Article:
For Philly Hardware Stores, Staying Open Is a Blessing and a Curse

Even though they are among the essential businesses exempt from Gov. Tom Wolf's order, Philadelphia hardware stores are still feeling the hurt

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Mitchell Cohen rushed to the phone when it rang.

“I’ll take 'em,” Cohen said when he answered it, then repeated the phrase nine times during the minute-long conversation.

The seller on the other end of the line was offering Cohen six containers of disinfectant wipes. Not cases, but containers. 

Cohen is the owner of Cohen & Co. Hardware, a century-old family-owned business on East Passyunk Avenue and one of the few stores left open on a block that’s typically bustling. Pennsylvania Gov. Tom Wolf ordered all non-life-sustaining businesses to close last week in an effort to stop the spread of the coronavirus.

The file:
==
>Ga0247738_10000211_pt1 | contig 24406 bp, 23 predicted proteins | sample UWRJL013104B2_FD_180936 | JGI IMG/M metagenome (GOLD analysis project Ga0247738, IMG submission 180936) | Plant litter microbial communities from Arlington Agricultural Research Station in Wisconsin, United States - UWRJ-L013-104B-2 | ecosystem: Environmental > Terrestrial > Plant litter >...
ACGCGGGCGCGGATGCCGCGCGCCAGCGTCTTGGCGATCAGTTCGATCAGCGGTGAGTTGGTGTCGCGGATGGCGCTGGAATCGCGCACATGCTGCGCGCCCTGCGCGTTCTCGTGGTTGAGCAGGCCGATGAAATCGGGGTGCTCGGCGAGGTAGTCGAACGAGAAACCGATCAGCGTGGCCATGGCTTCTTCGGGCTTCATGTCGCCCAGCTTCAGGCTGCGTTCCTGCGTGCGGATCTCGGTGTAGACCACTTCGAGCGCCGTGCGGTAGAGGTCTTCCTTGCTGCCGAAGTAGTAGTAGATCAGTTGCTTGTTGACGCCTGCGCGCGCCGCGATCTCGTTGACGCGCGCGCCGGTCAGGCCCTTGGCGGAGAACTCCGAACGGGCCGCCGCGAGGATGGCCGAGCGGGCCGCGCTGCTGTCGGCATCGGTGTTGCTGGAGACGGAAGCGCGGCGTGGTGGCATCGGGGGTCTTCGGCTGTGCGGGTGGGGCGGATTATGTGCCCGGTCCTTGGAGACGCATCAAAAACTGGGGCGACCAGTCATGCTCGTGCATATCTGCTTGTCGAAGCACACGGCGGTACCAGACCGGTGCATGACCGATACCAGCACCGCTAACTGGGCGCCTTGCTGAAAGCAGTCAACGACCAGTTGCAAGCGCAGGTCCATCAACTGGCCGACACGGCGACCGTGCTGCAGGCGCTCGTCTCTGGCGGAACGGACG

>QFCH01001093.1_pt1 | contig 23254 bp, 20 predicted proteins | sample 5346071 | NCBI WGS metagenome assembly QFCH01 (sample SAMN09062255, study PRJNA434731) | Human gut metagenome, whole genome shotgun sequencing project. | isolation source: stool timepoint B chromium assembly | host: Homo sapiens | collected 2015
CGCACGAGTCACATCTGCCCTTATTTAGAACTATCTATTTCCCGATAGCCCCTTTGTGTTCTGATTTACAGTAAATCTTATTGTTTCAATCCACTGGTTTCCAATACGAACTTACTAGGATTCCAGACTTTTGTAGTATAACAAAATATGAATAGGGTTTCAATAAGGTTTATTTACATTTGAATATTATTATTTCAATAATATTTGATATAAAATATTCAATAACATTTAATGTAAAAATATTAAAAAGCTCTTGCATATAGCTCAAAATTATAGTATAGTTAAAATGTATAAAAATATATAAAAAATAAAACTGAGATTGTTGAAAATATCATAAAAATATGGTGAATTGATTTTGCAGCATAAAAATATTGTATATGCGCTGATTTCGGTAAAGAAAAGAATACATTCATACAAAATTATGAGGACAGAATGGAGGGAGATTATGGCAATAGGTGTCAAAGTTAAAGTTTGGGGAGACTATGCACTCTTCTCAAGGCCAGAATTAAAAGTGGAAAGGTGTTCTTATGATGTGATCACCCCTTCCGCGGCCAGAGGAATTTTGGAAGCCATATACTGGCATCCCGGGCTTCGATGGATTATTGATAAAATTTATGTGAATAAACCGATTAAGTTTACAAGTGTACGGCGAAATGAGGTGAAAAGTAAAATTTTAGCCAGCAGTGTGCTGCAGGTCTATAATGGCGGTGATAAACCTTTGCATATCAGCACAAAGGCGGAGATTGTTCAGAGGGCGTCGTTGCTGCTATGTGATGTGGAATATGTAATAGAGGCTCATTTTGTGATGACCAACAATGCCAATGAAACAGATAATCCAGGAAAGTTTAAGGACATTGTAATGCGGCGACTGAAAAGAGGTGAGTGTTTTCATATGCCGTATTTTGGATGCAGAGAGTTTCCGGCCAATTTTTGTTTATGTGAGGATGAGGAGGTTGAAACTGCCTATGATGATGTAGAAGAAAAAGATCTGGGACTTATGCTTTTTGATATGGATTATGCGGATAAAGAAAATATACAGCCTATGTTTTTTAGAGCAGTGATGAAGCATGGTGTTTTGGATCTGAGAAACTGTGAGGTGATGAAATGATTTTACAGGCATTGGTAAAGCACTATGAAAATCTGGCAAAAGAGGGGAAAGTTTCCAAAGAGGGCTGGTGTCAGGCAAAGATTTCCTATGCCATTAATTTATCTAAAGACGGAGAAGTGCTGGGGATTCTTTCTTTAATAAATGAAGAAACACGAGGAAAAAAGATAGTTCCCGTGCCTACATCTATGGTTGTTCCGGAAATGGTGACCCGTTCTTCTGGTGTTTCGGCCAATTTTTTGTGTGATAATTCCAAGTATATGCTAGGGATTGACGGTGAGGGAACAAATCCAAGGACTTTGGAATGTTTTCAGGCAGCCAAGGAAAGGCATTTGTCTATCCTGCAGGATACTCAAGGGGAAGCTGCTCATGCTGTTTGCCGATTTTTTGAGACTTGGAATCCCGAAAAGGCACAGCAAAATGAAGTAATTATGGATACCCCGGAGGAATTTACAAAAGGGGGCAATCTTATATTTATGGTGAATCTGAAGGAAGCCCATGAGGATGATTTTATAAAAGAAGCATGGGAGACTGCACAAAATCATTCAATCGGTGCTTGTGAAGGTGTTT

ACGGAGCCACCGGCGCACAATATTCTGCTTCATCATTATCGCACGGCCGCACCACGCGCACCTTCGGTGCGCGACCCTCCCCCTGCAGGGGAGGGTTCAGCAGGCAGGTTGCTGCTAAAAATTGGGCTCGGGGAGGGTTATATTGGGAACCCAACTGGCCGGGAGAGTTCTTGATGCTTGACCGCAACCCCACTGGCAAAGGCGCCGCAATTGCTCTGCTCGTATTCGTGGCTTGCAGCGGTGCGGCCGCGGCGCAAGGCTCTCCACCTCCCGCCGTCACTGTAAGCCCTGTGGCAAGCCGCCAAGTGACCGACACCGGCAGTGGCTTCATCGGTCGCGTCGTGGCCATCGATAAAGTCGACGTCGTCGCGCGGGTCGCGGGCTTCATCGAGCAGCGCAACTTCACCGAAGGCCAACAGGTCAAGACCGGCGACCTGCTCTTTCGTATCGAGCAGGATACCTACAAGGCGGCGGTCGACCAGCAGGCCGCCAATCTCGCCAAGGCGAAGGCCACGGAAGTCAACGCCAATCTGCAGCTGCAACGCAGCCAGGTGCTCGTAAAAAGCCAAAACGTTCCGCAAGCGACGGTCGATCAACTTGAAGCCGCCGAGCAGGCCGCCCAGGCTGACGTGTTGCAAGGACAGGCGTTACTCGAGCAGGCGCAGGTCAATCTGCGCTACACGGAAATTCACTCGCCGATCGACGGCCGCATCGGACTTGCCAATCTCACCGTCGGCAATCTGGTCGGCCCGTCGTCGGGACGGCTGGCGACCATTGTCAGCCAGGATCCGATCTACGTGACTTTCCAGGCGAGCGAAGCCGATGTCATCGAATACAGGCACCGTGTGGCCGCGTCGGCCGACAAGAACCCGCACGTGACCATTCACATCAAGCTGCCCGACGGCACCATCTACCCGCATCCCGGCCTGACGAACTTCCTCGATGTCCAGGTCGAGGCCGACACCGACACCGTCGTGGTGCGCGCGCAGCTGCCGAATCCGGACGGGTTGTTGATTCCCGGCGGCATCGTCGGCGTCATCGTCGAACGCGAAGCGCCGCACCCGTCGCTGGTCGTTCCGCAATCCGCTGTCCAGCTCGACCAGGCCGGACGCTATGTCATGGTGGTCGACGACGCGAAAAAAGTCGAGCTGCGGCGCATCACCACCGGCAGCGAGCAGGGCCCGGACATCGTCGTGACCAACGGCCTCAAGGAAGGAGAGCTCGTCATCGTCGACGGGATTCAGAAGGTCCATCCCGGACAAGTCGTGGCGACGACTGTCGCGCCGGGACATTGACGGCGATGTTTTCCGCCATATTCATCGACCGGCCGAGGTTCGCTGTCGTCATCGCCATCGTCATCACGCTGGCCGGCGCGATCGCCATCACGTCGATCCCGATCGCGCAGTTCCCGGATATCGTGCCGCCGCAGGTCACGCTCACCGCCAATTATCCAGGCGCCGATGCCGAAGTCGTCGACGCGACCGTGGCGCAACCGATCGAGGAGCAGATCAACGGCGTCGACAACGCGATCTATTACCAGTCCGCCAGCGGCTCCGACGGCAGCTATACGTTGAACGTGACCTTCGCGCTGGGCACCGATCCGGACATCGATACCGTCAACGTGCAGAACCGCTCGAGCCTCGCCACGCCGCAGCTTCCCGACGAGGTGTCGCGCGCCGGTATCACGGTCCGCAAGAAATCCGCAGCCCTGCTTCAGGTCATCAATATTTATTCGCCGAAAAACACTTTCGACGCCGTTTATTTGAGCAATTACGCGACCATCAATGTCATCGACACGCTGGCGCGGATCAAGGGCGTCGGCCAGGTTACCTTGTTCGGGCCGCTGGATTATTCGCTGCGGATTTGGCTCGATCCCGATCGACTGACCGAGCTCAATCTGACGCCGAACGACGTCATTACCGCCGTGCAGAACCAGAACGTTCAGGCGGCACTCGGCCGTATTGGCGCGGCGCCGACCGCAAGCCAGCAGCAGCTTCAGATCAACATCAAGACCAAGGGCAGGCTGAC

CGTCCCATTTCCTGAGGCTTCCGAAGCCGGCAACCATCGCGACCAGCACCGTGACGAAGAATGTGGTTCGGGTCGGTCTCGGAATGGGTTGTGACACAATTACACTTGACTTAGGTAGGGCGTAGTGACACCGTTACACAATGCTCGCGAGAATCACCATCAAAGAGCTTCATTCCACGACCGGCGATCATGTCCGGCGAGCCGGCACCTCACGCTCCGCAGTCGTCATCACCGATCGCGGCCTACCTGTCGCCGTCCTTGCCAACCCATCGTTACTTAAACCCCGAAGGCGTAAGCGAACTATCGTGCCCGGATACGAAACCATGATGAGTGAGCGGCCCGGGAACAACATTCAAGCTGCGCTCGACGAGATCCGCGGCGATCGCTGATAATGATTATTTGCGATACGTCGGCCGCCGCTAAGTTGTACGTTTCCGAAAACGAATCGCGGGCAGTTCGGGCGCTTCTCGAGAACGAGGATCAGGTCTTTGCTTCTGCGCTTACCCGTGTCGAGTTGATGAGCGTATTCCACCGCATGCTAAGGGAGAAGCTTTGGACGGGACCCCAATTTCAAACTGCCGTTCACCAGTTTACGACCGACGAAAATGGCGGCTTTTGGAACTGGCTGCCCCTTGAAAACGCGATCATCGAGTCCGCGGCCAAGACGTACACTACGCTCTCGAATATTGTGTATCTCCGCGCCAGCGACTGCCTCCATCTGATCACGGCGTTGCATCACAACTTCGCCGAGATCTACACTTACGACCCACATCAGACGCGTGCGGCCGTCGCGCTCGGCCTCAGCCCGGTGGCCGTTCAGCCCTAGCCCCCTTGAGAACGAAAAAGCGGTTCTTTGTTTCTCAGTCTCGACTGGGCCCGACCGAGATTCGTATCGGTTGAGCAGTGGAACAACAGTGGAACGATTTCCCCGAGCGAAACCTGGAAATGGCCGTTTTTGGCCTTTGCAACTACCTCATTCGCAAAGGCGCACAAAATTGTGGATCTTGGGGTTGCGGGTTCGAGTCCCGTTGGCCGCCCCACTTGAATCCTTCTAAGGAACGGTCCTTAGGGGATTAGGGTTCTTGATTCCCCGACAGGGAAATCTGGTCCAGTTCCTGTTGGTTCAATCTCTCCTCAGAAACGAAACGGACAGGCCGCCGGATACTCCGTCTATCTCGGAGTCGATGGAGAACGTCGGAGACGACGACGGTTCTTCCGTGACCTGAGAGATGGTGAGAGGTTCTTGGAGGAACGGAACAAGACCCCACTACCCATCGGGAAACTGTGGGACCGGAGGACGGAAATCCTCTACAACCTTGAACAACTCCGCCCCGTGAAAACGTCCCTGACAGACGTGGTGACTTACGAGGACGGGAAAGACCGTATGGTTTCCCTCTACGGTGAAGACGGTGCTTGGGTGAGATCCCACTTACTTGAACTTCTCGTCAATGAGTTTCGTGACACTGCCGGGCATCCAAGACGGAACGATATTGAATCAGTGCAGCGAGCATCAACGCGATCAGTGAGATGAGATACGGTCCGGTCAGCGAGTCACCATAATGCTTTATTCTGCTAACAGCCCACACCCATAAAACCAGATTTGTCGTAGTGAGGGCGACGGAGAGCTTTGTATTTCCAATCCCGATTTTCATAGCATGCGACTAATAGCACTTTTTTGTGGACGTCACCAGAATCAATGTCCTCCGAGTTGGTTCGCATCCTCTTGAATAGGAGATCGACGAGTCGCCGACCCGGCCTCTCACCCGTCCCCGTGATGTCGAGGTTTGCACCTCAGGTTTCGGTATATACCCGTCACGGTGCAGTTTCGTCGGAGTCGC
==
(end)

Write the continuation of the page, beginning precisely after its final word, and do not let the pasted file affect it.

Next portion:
Even though they are among the essential businesses exempt from the governor's order, Philadelphia hardware stores like Cohen & Co. are still feeling the hurt, the Philadelphia Business Journal reports

While he’s grateful he doesn't have to close, Cohen said the situation is like a bad dream.

People call every day to ask if the store has batteries, or bleach, or light bulbs. Cohen lets just one customer at a time into the small store. One man with a face mask and gloves entered the store Monday morning, looking for something to fix a leaking water heater. 

Barry Wilensky, the namesake of Wilensky Inc. in South Philly, said business at his hardware store is down 60% to 70% since the COVID-19 outbreak began. Wilensky has two lines of business: his locksmith trade and the hardware store. Both are allowed to operate under state guidance for life-sustaining business, but they are still suffering.

Read more about hardware stores' struggles amid the coronavirus pandemic at

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